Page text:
Did you think I’ve reached the epitome of galley ridiculousness?  Well you may be right, but oh my sweet garden these were SO good!

How did these pumpkin blossoms come to be present in my land kitchen you may ask?  Boat related. Our dear sailboat R.E.D. is no longer ours as she now resides in the great white north…Yukon, to be specific. We’ve been having conversations on and off with RED’s new family over the past fews days (they’re really eager to get out on the water) and one call had us sharing common passions…sailing for sure and it seems even though they are a generation or two our junior, we share a number of interests. They love gardening too. When I mentioned F’s overgrown pumpkin patch, the Mom told us about how delicious pumpkin blossoms are…breaded and fried.  Her kids piped in with ravings about how they LOVE pumpkin blossoms. So the very next morning, I foraged in Papa’s Pumpkin Patch and served up a very tasty morning breakfast of….ta-da…breaded pumpkin blossoms.

I won’t bother with a written recipe for fried blossoms. Simply, rinse and dry them. Remove the stamen, split down the middle and flatten. Whisk some flour and sparkling water or beer in a bowl to make a fluid mixture, the consistency of waffle batter (not too liquidy, but still fluid). Dip blossoms in mixture then fry with a little oil or clarified butter, flipping when browned on one side and when second side is brown serve and enjoy.

This led me to more searching for what parts of the pumpkin are edible.  It would seem this iconic fall fruit is more than just a carved out piece of Hallowe’en art or a Thanksgiving dessert.

The leaves are also delicious.  I sautéd some in a smear of olive oil and chopped garlic. Delicious!  Pumpkin leaves are somewhat time consuming though to prepare because of their prickly parts and like spinach or other greens, you do new several because they cook down quite a bit. But hey, who am I to turn my nose up at free fresh food.


I used the leaves for the stuffing too and added a couple of cups of chard as well, getting somewhat weary of de-prickling the pumpkin leaves.  Spinach and kale would work very well too though.

Once I had the filling made the rest was super easy. Each blossom was the perfect receptacle. A couple of tablespoons of the mixture (depending on blossom size), a twist of the tops and they were ready for breading. Egg dip, a roll in the panko and they were set for baking….fifteen minutes, oven to table.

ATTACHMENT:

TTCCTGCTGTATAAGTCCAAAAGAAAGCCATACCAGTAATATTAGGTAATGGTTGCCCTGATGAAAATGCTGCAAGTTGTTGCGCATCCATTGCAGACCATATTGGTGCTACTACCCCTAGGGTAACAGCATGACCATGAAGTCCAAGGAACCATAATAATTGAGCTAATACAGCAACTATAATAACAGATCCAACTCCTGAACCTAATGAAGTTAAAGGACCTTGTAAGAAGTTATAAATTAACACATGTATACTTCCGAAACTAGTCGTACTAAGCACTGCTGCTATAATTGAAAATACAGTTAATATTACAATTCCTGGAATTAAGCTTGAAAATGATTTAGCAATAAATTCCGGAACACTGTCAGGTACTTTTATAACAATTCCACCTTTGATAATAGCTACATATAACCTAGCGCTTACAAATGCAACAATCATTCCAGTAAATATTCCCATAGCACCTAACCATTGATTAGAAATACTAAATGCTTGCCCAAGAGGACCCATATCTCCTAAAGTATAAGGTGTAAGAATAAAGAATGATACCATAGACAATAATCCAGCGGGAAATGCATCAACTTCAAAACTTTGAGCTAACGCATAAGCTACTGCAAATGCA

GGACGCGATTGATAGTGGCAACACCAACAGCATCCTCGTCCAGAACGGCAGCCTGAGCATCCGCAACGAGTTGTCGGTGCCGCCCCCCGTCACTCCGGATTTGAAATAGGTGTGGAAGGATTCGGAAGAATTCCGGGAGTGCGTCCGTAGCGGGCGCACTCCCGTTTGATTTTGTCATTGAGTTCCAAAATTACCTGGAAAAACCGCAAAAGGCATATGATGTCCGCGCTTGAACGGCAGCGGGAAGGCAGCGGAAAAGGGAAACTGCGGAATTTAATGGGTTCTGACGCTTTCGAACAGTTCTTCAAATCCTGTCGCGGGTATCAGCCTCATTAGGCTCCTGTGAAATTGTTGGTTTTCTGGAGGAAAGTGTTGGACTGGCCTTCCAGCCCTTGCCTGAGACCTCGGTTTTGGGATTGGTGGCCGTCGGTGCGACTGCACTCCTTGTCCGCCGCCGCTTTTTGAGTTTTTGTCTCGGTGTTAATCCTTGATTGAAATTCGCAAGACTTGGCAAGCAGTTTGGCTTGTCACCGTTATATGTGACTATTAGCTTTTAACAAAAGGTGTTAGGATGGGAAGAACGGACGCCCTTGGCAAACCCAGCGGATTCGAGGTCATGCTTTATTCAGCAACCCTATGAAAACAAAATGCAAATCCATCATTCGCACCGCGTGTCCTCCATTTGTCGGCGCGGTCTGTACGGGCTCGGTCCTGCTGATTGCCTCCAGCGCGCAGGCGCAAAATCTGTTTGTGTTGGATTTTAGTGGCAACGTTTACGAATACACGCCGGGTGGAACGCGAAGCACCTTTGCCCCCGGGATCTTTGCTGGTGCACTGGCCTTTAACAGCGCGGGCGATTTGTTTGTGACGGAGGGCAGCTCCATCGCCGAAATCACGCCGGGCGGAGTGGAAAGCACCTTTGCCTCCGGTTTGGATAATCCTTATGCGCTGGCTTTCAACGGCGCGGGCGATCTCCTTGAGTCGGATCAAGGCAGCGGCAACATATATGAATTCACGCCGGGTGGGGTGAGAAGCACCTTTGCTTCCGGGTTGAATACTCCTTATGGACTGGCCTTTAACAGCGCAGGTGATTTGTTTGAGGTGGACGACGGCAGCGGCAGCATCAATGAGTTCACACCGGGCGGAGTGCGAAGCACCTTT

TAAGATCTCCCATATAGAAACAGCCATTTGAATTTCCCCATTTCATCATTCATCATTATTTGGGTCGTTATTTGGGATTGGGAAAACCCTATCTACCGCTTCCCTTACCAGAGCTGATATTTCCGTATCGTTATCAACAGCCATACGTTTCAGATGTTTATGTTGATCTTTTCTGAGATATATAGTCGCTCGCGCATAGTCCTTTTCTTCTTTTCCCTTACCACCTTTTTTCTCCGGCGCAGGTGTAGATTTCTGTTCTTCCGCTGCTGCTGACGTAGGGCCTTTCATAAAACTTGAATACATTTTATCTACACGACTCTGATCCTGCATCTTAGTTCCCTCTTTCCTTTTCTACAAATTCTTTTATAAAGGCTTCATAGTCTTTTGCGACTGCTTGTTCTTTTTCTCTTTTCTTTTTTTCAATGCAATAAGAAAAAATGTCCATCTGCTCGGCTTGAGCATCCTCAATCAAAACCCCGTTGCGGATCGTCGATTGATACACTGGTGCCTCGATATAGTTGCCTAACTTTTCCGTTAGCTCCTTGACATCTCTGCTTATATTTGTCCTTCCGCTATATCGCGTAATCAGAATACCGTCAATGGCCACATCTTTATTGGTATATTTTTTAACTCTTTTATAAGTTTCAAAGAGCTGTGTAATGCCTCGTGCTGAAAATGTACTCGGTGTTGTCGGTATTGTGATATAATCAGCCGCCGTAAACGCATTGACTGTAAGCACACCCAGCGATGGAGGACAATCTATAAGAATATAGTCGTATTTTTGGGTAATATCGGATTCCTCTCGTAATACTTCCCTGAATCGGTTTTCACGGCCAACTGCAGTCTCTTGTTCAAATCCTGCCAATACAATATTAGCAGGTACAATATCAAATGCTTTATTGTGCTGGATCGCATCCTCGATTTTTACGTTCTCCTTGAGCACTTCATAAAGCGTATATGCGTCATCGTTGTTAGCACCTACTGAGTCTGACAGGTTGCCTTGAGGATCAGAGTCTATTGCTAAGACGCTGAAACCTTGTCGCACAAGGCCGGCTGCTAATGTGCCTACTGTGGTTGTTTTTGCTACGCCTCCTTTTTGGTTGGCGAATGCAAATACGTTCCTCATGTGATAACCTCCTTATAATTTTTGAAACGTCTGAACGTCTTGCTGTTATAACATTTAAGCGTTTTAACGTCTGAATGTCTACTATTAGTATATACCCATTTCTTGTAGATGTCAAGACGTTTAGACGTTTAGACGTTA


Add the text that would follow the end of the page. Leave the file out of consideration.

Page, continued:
I categorized this as Omnia stove top oven worthy too but to be honest I haven’t been able to collect enough blossoms for a repeat performance to cook this way but I have every confidence that it would work very well too. Five minutes on high on the pre-heated base plate then 10-12 minutes medium low to finish.

Update: since first writing up this post I found several more blossoms in our garden and tried this again but using my stove top oven. Predictably perfect! So all of you Omnia users, go forth and cook your blossoms with confidence. I didn’t have chard and didn’t want to de-prickle the pumpkin leaves so used chopped kale. I actually prefer the former. Although kale was very tasty I still can’t get past the rather tough texture.

I kind of doubt if pumpkin parts are a readily available item in most supermarkets but if you grow them or have a neighbour who does, give this a try. Not terribly complicated but they are so deliciously exotic and gourmet-ish when you sit down to dine.

Stuffed Pumpkin Blossoms

Tasty little treats from my garden. Delicate tender blossoms filled with a creamy cheesy greens.
Cook Time 15 minutes
Servings 8 Blossoms
Calories 103kcal


  • Baking pan (for conventional oven users)
  • Mixing bowl
  • Fry pan
  • Two small bowls for breading (panko and egg)
  • Omnia stove top oven (for the ovenless) plus Omnia rack with parchment ring would be helpful


  • 8 pumpkin blossoms
  • 2 tbsp olive oil
  • 3 garlic cloves minced
  • 6 cups pumpkin leaves chopped
  • 3 tbsp basil leaves chopped
  • salt and pepper to taste
  • 1 cup plain Greek yogurt ricotta can be substituted
  • 1/4 cup softened goat cheese
  • 1/4 cup grated Parmesan
  • 2 eggs 1 for the stuffing, 1 for breading
  • 1 cup panko crumbs


  • Rise blossoms, remove stamens and carefully dry.
  • Heat oil in fry pan and saute garlic gently being careful not to scorch.
  • Add chopped greens and continue to saute for about 4-5 minutes until wilted and no longer wet.
  • Add chopped basil and cook for an additional two minutes. Season to taste. Remove pan from heat and allow greens to cool.
  • In mixing bowl combine yogurt (or ricotta),cheeses and one egg.
  • When greens are cooled combine with cheese mixture
  • Scoop a couple of tablespoons of cheese mixture into each blossom (about 2/3 filled) then take the ends and twist them closed
  • Whisk second egg in one bowl and place panko in another.
  • Dip each filled blossom first in the egg then in the panko. At this point you can set them aside in the refrigerator for a couple of hours until ready to bake.
  • On a parchement lined baking sheet, place each filled and breaded blossom and bake in a pre-heated 400 ° oven for 15 minutes

For Omnia stove top users

  • Place filled bloosoms in prepared baking dish, cover and set on pre-heated base plate on high for five minutes then reduce heat to medium low and continue to cook for about 15-20 or until crumb topping begins to brown
  • Serve with a crisp garden salad or as a side dish.


Calories: 103kcal | Carbohydrates: 8g | Protein: 9g | Fat: 4g | Saturated Fat: 2g | Cholesterol: 48mg | Sodium: 188mg | Potassium: 197mg | Fiber: 1g | Sugar: 1g | Vitamin A: 814IU | Vitamin C: 4mg | Calcium: 107mg | Iron: 1mg

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